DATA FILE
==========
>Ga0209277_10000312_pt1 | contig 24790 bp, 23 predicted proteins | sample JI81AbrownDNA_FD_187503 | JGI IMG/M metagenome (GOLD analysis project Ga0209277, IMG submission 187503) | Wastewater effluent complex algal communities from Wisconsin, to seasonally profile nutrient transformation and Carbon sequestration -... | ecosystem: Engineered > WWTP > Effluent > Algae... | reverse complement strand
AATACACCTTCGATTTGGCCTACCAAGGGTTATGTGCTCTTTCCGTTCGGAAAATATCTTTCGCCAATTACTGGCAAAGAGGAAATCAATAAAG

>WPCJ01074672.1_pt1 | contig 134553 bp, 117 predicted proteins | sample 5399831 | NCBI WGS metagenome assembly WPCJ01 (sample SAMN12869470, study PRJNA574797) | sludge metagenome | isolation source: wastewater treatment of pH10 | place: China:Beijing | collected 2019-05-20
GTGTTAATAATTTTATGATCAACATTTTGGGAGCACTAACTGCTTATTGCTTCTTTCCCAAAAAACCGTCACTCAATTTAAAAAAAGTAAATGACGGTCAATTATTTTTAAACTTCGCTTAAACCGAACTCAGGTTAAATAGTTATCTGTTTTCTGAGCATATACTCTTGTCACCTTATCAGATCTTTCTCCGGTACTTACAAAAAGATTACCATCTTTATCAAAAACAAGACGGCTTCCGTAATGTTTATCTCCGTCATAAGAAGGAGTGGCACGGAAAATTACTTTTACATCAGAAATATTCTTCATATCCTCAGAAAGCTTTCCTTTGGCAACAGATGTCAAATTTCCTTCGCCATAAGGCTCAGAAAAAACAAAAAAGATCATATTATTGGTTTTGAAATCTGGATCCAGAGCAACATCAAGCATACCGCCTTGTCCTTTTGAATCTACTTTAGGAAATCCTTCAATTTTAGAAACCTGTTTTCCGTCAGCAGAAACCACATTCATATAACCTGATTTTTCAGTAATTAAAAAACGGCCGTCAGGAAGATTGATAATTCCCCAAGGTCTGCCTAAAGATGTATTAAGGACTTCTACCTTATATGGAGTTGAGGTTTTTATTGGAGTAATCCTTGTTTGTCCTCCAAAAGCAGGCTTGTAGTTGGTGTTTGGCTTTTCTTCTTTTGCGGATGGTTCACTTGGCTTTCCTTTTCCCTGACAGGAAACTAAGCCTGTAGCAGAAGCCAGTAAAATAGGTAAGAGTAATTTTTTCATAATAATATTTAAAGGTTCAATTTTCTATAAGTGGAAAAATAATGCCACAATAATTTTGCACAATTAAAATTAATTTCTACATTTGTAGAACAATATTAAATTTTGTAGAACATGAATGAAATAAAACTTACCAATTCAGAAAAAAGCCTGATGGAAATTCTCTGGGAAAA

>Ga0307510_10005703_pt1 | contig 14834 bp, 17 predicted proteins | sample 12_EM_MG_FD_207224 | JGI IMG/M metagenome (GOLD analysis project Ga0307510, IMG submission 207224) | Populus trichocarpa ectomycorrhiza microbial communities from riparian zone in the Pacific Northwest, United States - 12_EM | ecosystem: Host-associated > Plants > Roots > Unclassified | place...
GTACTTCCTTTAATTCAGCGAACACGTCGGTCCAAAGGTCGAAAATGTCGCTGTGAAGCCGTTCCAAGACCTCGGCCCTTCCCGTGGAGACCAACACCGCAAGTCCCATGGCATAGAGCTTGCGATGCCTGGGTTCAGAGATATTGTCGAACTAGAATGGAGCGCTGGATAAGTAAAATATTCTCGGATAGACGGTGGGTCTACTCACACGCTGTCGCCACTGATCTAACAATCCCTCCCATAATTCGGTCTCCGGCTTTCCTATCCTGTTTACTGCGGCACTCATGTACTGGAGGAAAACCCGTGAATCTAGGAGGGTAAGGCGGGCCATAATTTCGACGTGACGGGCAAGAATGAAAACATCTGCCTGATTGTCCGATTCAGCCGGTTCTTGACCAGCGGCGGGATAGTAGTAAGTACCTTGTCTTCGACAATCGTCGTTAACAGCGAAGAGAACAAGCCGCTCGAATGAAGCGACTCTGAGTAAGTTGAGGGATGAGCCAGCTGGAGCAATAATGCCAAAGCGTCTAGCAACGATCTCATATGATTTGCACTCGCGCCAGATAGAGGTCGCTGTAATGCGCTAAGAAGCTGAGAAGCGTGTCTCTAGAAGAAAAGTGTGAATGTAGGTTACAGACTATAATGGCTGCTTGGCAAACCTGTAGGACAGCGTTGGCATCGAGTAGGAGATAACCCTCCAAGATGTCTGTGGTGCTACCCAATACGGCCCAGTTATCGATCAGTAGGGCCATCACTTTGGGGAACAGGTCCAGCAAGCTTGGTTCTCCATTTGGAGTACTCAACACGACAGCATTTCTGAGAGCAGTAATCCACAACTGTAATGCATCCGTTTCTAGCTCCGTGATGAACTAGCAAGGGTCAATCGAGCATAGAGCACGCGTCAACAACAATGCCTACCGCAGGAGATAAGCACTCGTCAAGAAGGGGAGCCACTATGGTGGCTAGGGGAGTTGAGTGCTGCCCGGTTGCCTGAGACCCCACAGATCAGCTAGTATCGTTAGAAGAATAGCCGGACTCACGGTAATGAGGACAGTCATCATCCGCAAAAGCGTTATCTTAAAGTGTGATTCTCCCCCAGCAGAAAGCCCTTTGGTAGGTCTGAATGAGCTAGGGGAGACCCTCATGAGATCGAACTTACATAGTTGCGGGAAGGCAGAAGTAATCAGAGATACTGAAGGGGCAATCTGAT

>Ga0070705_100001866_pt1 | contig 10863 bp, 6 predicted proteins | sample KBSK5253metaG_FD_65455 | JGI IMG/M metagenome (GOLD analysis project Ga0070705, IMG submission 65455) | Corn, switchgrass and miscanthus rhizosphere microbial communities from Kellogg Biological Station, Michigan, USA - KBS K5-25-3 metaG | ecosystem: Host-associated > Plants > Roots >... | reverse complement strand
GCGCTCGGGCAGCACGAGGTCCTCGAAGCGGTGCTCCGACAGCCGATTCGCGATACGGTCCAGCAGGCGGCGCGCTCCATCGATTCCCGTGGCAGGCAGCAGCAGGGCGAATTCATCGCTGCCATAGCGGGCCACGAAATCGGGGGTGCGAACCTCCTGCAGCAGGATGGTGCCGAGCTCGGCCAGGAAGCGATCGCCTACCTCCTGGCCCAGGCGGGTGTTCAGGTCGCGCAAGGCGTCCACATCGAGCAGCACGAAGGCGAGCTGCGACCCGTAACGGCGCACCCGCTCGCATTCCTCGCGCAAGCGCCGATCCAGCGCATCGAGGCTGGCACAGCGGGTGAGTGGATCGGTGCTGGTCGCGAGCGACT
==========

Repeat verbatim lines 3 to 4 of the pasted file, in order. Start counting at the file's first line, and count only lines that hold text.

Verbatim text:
>WPCJ01074672.1_pt1 | contig 134553 bp, 117 predicted proteins | sample 5399831 | NCBI WGS metagenome assembly WPCJ01 (sample SAMN12869470, study PRJNA574797) | sludge metagenome | isolation source: wastewater treatment of pH10 | place: China:Beijing | collected 2019-05-20
GTGTTAATAATTTTATGATCAACATTTTGGGAGCACTAACTGCTTATTGCTTCTTTCCCAAAAAACCGTCACTCAATTTAAAAAAAGTAAATGACGGTCAATTATTTTTAAACTTCGCTTAAACCGAACTCAGGTTAAATAGTTATCTGTTTTCTGAGCATATACTCTTGTCACCTTATCAGATCTTTCTCCGGTACTTACAAAAAGATTACCATCTTTATCAAAAACAAGACGGCTTCCGTAATGTTTATCTCCGTCATAAGAAGGAGTGGCACGGAAAATTACTTTTACATCAGAAATATTCTTCATATCCTCAGAAAGCTTTCCTTTGGCAACAGATGTCAAATTTCCTTCGCCATAAGGCTCAGAAAAAACAAAAAAGATCATATTATTGGTTTTGAAATCTGGATCCAGAGCAACATCAAGCATACCGCCTTGTCCTTTTGAATCTACTTTAGGAAATCCTTCAATTTTAGAAACCTGTTTTCCGTCAGCAGAAACCACATTCATATAACCTGATTTTTCAGTAATTAAAAAACGGCCGTCAGGAAGATTGATAATTCCCCAAGGTCTGCCTAAAGATGTATTAAGGACTTCTACCTTATATGGAGTTGAGGTTTTTATTGGAGTAATCCTTGTTTGTCCTCCAAAAGCAGGCTTGTAGTTGGTGTTTGGCTTTTCTTCTTTTGCGGATGGTTCACTTGGCTTTCCTTTTCCCTGACAGGAAACTAAGCCTGTAGCAGAAGCCAGTAAAATAGGTAAGAGTAATTTTTTCATAATAATATTTAAAGGTTCAATTTTCTATAAGTGGAAAAATAATGCCACAATAATTTTGCACAATTAAAATTAATTTCTACATTTGTAGAACAATATTAAATTTTGTAGAACATGAATGAAATAAAACTTACCAATTCAGAAAAAAGCCTGATGGAAATTCTCTGGGAAAA